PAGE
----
Most of the time, mummying is the best.
It’s the daftest. The most fun. Every day is basically like a trip to Blair Drummond Safari Park. So, it’s important to me that my column reflects that silliness.
But, as most mums and dads know, parenting comes with the not so funny times too. So, this week, a wee pause from the jokes to talk about … tits.
Breastfeeding, I know, is seriously bloody (nipples) tough. So, let’s be clear from the start, however you feed your child - well done. A fed child is the important thing; there is no other mother judgement here.
Why are we tongue-tied about breastfeeding?
We struggled on; from ambivalence I became insanely single-minded about breastfeeding, shutting out sense, my husband and alternatives. Indy meanwhile, just cried. Endlessly.
I’d read about cluster-feeding, so it must be that. Or a growth spurt. Or a developmental leap. Or colic. Or reflux. Or she hated me. It was definitely one of those things. Or all of them. She was my first baby, maybe it was meant to be like this.
We struggled on, three, four weeks she still wasn’t back to her birth weight and I hadn’t slept for much more than a consecutive hour. We were just about coping and I so wanted it to work, I mean, breast is best, right?
I don’t think anyone in the UK will have missed that campaign mantra. So, unlike Jamie Oliver, I don’t believe that any new or expectant mothers should be schooled in the greatness of their own tits.
However, I guess it is worth taking a moment to think about statistics. In Scotland, around 74% of mums give breastfeeding a go when their baby is born. In Glasgow, this drops to 30% by the first Health Visitor appointment up to 10 days after birth and then falls to 17% by the six week check.
Clearly, there are plenty of mums who don’t want to breastfeed, that have conditions that make it impossible, have undergone a breast reduction or cancer, all of these mothers deserve support, not just nursing mums.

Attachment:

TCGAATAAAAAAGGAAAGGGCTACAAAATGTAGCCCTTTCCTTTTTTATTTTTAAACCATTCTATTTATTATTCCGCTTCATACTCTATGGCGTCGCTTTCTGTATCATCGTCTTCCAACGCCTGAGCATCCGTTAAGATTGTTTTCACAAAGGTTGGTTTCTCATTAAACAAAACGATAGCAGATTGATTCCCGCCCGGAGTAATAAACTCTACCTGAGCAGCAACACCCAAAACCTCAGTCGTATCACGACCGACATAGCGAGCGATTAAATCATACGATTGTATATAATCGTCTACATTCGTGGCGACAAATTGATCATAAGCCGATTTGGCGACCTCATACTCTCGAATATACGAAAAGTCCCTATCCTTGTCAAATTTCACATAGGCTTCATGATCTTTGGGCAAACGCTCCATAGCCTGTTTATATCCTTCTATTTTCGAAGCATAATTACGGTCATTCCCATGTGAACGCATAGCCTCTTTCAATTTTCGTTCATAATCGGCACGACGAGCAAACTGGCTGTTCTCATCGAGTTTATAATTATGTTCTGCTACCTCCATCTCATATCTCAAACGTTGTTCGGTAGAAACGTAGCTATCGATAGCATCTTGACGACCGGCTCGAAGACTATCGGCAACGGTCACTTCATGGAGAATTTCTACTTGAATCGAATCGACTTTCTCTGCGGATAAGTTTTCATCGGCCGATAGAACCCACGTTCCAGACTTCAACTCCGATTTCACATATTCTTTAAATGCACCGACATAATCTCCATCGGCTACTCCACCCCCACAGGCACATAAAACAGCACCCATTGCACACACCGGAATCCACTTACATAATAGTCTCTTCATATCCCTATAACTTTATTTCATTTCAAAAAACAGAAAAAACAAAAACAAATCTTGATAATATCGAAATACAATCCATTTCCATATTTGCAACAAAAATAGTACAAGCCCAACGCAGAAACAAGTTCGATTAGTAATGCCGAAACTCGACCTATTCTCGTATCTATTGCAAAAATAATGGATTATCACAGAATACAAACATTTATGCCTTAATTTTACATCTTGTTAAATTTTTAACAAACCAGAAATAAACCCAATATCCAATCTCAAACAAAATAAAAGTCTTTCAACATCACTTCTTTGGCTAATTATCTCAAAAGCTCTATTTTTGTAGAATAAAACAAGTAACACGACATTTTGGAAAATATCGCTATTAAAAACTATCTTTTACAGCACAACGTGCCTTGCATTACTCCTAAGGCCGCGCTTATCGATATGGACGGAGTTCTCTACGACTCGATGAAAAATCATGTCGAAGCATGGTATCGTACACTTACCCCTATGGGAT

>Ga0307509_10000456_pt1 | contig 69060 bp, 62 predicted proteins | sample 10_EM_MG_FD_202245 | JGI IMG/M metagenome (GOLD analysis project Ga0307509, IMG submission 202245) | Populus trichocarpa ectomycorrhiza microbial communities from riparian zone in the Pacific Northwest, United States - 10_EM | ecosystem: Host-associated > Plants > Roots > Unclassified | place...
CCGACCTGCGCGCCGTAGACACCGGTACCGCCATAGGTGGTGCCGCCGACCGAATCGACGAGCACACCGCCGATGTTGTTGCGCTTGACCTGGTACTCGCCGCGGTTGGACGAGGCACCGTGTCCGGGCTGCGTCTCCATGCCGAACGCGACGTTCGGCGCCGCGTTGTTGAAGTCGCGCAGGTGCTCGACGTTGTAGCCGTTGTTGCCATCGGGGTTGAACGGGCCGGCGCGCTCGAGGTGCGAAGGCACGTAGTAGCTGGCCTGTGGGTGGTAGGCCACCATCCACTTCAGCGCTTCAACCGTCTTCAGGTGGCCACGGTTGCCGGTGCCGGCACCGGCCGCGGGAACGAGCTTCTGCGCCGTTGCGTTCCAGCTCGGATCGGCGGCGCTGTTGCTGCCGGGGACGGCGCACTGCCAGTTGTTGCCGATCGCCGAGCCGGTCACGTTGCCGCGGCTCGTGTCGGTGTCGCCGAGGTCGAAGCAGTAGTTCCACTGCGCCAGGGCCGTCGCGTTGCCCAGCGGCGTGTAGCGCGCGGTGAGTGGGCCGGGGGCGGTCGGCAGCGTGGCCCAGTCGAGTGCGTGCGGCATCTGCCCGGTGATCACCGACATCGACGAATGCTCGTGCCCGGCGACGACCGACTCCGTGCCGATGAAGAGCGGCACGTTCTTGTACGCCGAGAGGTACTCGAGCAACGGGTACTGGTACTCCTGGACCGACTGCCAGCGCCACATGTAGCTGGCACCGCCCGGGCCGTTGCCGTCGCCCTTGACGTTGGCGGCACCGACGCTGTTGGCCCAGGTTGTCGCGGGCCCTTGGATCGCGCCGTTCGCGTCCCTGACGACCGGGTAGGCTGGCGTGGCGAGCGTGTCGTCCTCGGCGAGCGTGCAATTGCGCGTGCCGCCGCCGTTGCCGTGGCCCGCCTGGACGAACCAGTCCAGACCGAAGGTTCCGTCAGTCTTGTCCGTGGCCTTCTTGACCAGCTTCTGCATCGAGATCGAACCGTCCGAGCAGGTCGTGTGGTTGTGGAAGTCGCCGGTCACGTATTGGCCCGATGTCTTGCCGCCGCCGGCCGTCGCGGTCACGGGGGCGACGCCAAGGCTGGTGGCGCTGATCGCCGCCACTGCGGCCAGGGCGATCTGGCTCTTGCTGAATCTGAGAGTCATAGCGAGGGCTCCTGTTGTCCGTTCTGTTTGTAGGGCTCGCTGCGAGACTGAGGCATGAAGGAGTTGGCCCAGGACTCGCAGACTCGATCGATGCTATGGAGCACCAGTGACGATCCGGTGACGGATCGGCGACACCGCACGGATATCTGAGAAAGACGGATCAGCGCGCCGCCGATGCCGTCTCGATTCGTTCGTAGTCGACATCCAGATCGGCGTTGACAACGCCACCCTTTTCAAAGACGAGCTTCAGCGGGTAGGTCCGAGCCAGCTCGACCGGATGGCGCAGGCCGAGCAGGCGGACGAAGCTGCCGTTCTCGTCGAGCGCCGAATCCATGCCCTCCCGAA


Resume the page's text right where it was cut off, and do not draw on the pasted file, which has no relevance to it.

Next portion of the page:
However, it looks like a huge number of us do actually want to give breastfeeding a go and despite this effort - and the current help available - something is falling flat.
For us, it turned out that Indy had undiagnosed tongue tie. We got to six weeks and I was hanging on by new mum threads (and cake). My husband urged me to see a voluntary lactation consultant who changed everything.
We call her Saint Kate. She said she believed Indy had a submucosal tongue tie and, as a result, wasn’t getting enough food (having gained a little weight she had dropped from 50th Percentile at birth to below the second); we were spending 18 hours a day feeding, yet my milk had all but disappeared.
Her remedy was to carrying on feeding Indy, as well as pumping 8-10 times a day (twice through the night) to top her up and to try and get an NHS diagnosis.
I spent the next few weeks fighting for a tongue tie appointment through my Health Visitor and GP. I think because it had been missed at the start there was a reluctance to refer me. So, I called the clinic directly; they had a huge waiting list and couldn’t see me for 4 weeks. Perhaps I could justuse formula?
I was hysterical, not because formula is bad but because I had fought so hard I didn’t want to give up. Yet.
From speaking to people, Glasgow seems particularly tongue tied about tongue tie. Firstly, though, what actually is tongue tie?
It’s basically when the fleshy bit under your tongue is too tight. It can cause breastfeeding problems (tongue tie babies usually do okay with bottles) as well as teeth issues and later problems with speech and language.
Plus, as my brother (who also has it) tells me, an inability to eat an ice-cream cone in public.
We were lucky to be able (and afford) to get an appointment at a private clinic in Edinburgh two weeks earlier than in Glasgow. For me, even those two weeks may well have been the difference between me carrying on breastfeeding. The procedure took less that 10 minutes and the change in feeding was immediate.
The doctor said he had seen a lot of families from the other end of the M8 and wondered why?
It seems that when breastfeeding went out of fashion, knowledge about tongue tie was almost forgotten. Some also argue that due to certain supplements in pregnancy the incidence of tongue tie is actually increasing.
I’ve heard that in the past midwives would just have a sharp pinky nail to swipe underneath the baby’s tongue if it was suspected. And, in many parts of the country, newborns are still routinely checked for tongue tie at birth, but for some reason that doesn’t always happen in Glasgow.
It makes me wonder whether it could be a contributing factor to our breastfeeding statistics?
The staff at the Yorkhill Tongue Tie clinic do an incredible job - a special shout out to Debbie - but they are completely over run. They really need more support.
Out of my close group of breastfeeding friends, six out of eight of the babies have had tongue tie. Not all were severe enough to require snipping but it did affect breastfeeding for every single one.
So, I’m writing this because I want to see more awareness of tongue tie and because I’d really like folk to stop sending the unhelpful message that it’s always mums to blame - ‘breast is best ladies blah blah blah’.
I’d also like the Government to consider having more NHS lactation support workers who can - unlike Midwives, GP’s and Health Visitors who have so much on already - really focus on keeping abreast of everything for all new mums.